Using AVHRR images for spatial prediction of clay content in the lower Namoi Valley of eastern Australia
Review articleOpen access
2000/09/01 Full-length article DOI: 10.1016/S0016-7061(00)00041-0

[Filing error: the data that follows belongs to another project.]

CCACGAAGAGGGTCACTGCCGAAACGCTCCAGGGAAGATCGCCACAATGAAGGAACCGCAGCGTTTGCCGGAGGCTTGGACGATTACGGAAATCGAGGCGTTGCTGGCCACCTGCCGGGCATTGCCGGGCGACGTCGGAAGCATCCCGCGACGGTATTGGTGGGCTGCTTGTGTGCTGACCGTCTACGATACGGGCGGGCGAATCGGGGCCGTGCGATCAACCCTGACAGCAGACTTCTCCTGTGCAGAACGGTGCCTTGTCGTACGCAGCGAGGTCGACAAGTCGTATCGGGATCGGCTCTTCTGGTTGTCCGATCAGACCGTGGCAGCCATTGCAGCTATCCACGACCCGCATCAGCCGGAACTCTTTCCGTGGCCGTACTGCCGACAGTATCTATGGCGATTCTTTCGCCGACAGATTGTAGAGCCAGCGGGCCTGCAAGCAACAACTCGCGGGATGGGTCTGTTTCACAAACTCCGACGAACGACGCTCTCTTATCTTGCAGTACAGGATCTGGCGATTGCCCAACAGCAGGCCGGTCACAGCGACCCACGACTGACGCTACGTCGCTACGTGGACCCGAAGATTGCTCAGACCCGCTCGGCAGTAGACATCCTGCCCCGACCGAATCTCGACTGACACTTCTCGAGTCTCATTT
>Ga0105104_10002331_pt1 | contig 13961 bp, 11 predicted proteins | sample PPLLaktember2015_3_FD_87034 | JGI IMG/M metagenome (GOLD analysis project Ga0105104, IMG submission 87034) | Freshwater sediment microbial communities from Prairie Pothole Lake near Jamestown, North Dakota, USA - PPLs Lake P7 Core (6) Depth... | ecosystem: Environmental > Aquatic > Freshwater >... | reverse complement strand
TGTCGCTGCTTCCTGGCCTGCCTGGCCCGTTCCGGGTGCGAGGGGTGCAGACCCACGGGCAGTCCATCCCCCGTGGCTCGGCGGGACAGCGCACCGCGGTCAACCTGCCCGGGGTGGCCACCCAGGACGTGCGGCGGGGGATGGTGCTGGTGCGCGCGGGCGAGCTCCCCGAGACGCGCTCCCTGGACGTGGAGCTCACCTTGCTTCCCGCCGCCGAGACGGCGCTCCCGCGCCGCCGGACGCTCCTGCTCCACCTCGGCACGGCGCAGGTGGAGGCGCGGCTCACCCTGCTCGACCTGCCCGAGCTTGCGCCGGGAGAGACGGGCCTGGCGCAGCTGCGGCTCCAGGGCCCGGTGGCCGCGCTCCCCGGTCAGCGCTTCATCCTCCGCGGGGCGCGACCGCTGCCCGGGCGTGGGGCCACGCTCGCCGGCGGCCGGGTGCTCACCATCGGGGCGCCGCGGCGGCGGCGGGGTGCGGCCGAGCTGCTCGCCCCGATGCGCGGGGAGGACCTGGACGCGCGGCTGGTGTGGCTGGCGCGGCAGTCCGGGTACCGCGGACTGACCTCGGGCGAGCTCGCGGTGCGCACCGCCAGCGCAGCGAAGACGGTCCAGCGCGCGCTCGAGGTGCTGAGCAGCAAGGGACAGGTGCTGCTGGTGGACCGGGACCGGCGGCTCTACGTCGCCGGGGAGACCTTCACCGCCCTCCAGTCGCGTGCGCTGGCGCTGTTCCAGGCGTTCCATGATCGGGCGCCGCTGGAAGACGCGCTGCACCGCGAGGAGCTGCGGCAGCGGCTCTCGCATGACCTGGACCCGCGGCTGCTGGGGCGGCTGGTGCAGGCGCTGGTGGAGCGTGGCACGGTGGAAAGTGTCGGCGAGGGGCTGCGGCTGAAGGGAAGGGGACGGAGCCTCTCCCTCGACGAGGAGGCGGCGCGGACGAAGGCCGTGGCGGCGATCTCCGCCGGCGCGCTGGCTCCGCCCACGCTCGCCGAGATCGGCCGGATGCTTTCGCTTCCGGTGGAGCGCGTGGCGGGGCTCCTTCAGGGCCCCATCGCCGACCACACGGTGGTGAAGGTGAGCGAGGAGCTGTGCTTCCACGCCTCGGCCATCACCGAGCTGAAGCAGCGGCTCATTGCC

AbstractSoil information is needed at the regional scale to enable planning of land utilization in accordance with its capacity. Because existing soil maps are inadequate in Australia to meet this demand, there is the need to develop models that could be used to improve soil maps at this scale for aggregation up to the national or continental scale. The most efficient and cheapest means of achieving this is by using remotely sensed data in multivariate spatial prediction models. This study therefore examines the soil spectral properties as depicted by the National Oceanic and Atmospheric Administration (NOAA) advanced very high resolution radiometer (AVHRR) data, with the main aim of developing prediction models for improved mapping of, for example, topsoil % clay in the Lower Namoi Valley of New South Wales (NSW). The paper compares several prediction models: multiple linear regression (MLR) using an external training set (MLR-ETS), interpolation by MLR — MLR-INT, kriging based on a generalized covariance function of order 1 (IRF-1), and a mixed model of MLR and ordinary kriging, termed as regression/kriging (RK). Comparison was based on an independent validation set (N=40), using the root mean square error (RMSE) of prediction. The MLR-ETS performed very poorly (RMSE=35.0%), due to some degree of contrariety of the external training data with the data from the prediction area. The RK is superior to all the methods in predicting the topsoil % clay with RMSE of 10.2%. This performance by RK, compared with MLR-ITS (RMSE=13.3%) and IRF-1 (RMSE=12.6%), is quite remarkable at the regional scale of consideration. The correlation coefficient (ρ) between the actual and predicted % clay confirms the order of prediction performance.Isarithmic maps of the topsoil % clay, as predicted by the best two methods, indicate that IRF-1 over-smoothed the predicted clay values as it removed both the low and high spikes in the spatial distribution of the % clay. However, the map of predicted topsoil clay by RK, which incorporated the AVHRR bands and indices in the prediction model reflects most of the local variability. Thus this study has demonstrated that a few soil-sampled sites, combined with the AVHRR data, could be adequate for regional soil inventory of good quality and known precision using RK. The basic tenet of this study can be extended to any situation where ancillary attributes have relatively high correlation with soil variables.
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